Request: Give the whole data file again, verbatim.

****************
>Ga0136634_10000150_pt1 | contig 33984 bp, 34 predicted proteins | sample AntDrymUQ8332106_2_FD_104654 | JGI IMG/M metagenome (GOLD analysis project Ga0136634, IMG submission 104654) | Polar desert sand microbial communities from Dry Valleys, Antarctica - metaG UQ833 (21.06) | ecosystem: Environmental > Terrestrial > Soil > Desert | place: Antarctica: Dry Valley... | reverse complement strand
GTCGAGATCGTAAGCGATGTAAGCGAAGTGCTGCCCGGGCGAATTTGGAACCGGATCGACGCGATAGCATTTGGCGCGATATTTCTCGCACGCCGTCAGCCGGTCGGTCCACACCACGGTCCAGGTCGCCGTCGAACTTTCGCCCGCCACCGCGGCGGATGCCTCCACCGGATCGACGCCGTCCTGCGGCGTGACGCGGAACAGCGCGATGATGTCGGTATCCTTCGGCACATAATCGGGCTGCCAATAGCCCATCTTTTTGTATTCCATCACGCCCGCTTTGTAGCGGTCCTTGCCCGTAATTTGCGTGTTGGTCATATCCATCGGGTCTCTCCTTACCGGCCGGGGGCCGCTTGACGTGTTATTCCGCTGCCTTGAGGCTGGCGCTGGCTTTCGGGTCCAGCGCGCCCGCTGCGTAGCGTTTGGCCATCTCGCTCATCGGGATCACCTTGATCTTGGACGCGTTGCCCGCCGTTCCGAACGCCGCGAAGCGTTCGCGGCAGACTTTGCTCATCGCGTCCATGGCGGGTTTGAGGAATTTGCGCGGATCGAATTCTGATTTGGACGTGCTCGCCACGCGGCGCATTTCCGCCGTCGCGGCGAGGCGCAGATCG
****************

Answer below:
>Ga0136634_10000150_pt1 | contig 33984 bp, 34 predicted proteins | sample AntDrymUQ8332106_2_FD_104654 | JGI IMG/M metagenome (GOLD analysis project Ga0136634, IMG submission 104654) | Polar desert sand microbial communities from Dry Valleys, Antarctica - metaG UQ833 (21.06) | ecosystem: Environmental > Terrestrial > Soil > Desert | place: Antarctica: Dry Valley... | reverse complement strand
GTCGAGATCGTAAGCGATGTAAGCGAAGTGCTGCCCGGGCGAATTTGGAACCGGATCGACGCGATAGCATTTGGCGCGATATTTCTCGCACGCCGTCAGCCGGTCGGTCCACACCACGGTCCAGGTCGCCGTCGAACTTTCGCCCGCCACCGCGGCGGATGCCTCCACCGGATCGACGCCGTCCTGCGGCGTGACGCGGAACAGCGCGATGATGTCGGTATCCTTCGGCACATAATCGGGCTGCCAATAGCCCATCTTTTTGTATTCCATCACGCCCGCTTTGTAGCGGTCCTTGCCCGTAATTTGCGTGTTGGTCATATCCATCGGGTCTCTCCTTACCGGCCGGGGGCCGCTTGACGTGTTATTCCGCTGCCTTGAGGCTGGCGCTGGCTTTCGGGTCCAGCGCGCCCGCTGCGTAGCGTTTGGCCATCTCGCTCATCGGGATCACCTTGATCTTGGACGCGTTGCCCGCCGTTCCGAACGCCGCGAAGCGTTCGCGGCAGACTTTGCTCATCGCGTCCATGGCGGGTTTGAGGAATTTGCGCGGATCGAATTCTGATTTGGACGTGCTCGCCACGCGGCGCATTTCCGCCGTCGCGGCGAGGCGCAGATCG